Washington, D.C., December 16, 2010 – This afternoon in a public meeting, the Federal Reserve will release draft rules to implement Dodd-Frank’s Durbin Amendment, which places price controls on what banks and credit unions can charge retailers for interchange fees to process debit card transactions. The Competitive Enterprise Institute’s John Berlau notes that the law encourages price controls that are below-cost, and merchants’ trade associations are arguing that interchange fees they pay should be “at par” or zero.
Berlau explains how this “free lunch” for Wal-Mart, Walgreens and some of the nation’s wealthiest retailers will be paid by shifting the costs of maintaining the payment card system to the pockets of consumers — through the loss of free checking, card rewards and the return of annual fees. He also demonstrates how the Durbin Amendment will hurt community banks, credit unions and may even violate the 5th Amendment.
On Thursday, the Federal Reserve — at the direction of Congress in the Durbin Amendment to the Dodd-Frank financial “reform” bill — will give a giant gift to some of the nation’s biggest retailers. This present is in the form of direct and indirect price controls on the interchange fees they pay to financial institutions to process debit cards payments.
Yet unless Congress acts to delay or repeal the Durbin Amendment, consumers, community banks, and credit unions will be getting a large lump of coal in their stockings by next December as the expenses of running an efficient payment card system are shifted almost entirely onto their shoulders. Consumers have already seen the costs of this rule through the loss of free checking as a result of banks’ anticipation of an estimated 60 to 80 percent loss of revenue from merchant fees. Moreover, the price controls and other provisions of the Durbin Amendment will like reduce investment and innovation to counter emerging hacking and security threats to the payment system.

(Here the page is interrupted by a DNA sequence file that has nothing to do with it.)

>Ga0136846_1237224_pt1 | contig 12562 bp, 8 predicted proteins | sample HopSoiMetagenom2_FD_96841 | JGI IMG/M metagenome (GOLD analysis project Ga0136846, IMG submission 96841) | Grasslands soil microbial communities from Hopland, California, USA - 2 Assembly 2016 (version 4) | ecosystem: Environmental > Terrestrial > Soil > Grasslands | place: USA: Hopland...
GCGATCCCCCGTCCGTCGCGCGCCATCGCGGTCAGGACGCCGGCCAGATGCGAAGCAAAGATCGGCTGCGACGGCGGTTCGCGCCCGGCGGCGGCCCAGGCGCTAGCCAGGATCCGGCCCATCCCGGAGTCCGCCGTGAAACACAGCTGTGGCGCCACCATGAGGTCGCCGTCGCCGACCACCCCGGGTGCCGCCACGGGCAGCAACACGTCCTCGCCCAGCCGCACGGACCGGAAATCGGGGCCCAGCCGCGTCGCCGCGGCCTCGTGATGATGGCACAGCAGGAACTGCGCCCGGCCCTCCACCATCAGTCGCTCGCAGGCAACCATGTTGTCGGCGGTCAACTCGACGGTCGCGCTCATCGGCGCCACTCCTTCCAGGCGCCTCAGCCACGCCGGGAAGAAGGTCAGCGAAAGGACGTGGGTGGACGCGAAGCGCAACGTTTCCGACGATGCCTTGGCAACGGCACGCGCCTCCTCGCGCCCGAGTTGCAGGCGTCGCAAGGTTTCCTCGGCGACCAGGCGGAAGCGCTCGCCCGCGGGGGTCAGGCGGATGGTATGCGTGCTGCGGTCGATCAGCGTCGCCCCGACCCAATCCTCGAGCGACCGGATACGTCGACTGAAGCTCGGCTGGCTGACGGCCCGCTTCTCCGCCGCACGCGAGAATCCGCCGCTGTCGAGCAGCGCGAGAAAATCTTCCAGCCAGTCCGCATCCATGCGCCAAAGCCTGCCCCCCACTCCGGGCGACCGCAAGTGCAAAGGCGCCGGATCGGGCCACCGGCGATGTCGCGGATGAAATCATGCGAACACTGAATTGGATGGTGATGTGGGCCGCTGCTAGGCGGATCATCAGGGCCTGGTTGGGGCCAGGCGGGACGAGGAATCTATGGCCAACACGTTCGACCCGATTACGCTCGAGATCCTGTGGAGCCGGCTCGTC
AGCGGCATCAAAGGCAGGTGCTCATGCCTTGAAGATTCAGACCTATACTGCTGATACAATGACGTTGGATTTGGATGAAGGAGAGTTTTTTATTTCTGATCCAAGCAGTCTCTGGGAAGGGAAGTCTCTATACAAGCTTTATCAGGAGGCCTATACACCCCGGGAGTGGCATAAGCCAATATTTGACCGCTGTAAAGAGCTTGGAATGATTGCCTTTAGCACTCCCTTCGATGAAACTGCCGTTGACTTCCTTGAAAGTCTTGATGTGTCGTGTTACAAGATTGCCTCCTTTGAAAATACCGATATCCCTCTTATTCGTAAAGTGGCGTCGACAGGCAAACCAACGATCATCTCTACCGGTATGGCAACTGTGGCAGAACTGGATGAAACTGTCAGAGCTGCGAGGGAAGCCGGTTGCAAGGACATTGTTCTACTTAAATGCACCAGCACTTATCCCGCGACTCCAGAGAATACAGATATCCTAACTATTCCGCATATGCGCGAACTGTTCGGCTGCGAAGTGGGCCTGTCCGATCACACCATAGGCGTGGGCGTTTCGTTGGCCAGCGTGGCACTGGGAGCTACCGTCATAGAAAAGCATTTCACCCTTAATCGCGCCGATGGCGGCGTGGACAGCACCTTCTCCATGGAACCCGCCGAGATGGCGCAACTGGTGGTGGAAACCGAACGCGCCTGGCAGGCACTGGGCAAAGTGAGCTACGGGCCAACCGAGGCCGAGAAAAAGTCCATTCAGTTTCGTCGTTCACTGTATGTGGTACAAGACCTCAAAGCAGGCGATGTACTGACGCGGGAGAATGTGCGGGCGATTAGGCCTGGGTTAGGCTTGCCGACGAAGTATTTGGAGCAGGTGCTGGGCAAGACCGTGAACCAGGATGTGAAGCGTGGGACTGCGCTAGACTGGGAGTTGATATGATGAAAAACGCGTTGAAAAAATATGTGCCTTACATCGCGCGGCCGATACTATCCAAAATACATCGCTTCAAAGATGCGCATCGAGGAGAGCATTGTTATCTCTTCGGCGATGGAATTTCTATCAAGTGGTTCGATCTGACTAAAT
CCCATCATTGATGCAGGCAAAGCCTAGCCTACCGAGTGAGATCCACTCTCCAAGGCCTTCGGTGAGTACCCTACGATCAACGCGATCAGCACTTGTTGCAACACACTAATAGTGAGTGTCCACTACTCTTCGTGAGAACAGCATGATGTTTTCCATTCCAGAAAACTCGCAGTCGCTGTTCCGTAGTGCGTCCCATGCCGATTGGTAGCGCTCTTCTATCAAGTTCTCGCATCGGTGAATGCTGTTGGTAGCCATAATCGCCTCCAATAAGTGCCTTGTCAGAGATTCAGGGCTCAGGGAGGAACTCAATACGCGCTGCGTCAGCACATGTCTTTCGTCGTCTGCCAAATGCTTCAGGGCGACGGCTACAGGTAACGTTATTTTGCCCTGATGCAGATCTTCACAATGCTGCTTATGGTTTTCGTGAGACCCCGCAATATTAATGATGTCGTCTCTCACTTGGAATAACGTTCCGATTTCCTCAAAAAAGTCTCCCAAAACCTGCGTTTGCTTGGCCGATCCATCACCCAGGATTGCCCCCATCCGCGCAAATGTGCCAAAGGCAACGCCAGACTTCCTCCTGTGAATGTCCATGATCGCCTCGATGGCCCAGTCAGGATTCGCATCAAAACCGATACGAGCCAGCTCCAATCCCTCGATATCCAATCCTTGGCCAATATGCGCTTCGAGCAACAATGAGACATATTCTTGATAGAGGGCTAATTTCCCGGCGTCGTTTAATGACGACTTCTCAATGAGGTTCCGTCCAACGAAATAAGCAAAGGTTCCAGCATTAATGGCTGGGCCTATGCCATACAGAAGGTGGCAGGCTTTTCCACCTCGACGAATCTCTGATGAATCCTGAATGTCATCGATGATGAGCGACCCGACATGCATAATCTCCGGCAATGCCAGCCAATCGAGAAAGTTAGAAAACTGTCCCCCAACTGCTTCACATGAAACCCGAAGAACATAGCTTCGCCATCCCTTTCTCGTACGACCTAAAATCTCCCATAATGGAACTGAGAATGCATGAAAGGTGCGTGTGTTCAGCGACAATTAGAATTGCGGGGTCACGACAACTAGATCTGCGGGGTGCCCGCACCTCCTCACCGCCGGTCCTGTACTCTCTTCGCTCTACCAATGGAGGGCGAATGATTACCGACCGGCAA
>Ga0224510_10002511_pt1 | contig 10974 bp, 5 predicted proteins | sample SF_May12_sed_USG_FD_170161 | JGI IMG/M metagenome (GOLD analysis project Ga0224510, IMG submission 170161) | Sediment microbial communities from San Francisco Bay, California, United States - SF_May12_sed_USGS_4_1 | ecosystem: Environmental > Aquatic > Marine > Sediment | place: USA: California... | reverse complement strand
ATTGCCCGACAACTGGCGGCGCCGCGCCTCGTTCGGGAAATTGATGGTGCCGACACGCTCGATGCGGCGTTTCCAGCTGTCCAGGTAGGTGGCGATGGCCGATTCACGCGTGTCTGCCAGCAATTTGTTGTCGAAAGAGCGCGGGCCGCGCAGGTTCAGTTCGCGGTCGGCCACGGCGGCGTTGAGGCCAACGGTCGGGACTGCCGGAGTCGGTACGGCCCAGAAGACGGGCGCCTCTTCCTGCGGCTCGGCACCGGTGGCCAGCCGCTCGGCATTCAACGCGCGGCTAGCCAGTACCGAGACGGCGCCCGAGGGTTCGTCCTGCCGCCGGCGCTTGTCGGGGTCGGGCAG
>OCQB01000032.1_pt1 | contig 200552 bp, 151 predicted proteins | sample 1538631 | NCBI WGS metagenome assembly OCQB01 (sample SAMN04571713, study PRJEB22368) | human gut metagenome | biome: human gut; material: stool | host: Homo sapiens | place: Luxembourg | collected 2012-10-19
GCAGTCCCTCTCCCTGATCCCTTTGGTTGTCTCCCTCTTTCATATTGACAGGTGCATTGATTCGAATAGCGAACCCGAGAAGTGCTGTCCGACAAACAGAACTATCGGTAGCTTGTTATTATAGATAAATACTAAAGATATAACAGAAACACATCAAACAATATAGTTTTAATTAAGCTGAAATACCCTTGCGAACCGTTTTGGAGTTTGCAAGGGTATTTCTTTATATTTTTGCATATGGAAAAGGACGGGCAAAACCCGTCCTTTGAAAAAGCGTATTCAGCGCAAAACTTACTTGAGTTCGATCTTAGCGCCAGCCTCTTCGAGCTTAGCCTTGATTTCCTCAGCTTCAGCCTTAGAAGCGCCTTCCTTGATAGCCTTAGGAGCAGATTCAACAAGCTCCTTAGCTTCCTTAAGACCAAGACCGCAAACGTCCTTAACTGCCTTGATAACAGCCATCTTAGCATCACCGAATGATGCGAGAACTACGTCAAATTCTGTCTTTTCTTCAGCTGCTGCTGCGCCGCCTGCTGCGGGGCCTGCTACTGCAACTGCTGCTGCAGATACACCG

The Durbin Amendment regulates the debit card issuers as public utilities — something they are not, as the amendment itself makes reference to a “the number of payment card networks” — but it sets price controls more severe than even rate regulation for local phone companies and utilities by not even explicitly allowing for profit.
For more information:
› Berlau will be attending the Federal Reserve Meeting this afternoon and will be available for interviews outside the Fed building, in-studio or over-the-phone.
He can be reached at [email protected] or at his cell, (202) 415-3192 › Read more by John Berlau on CEI.org.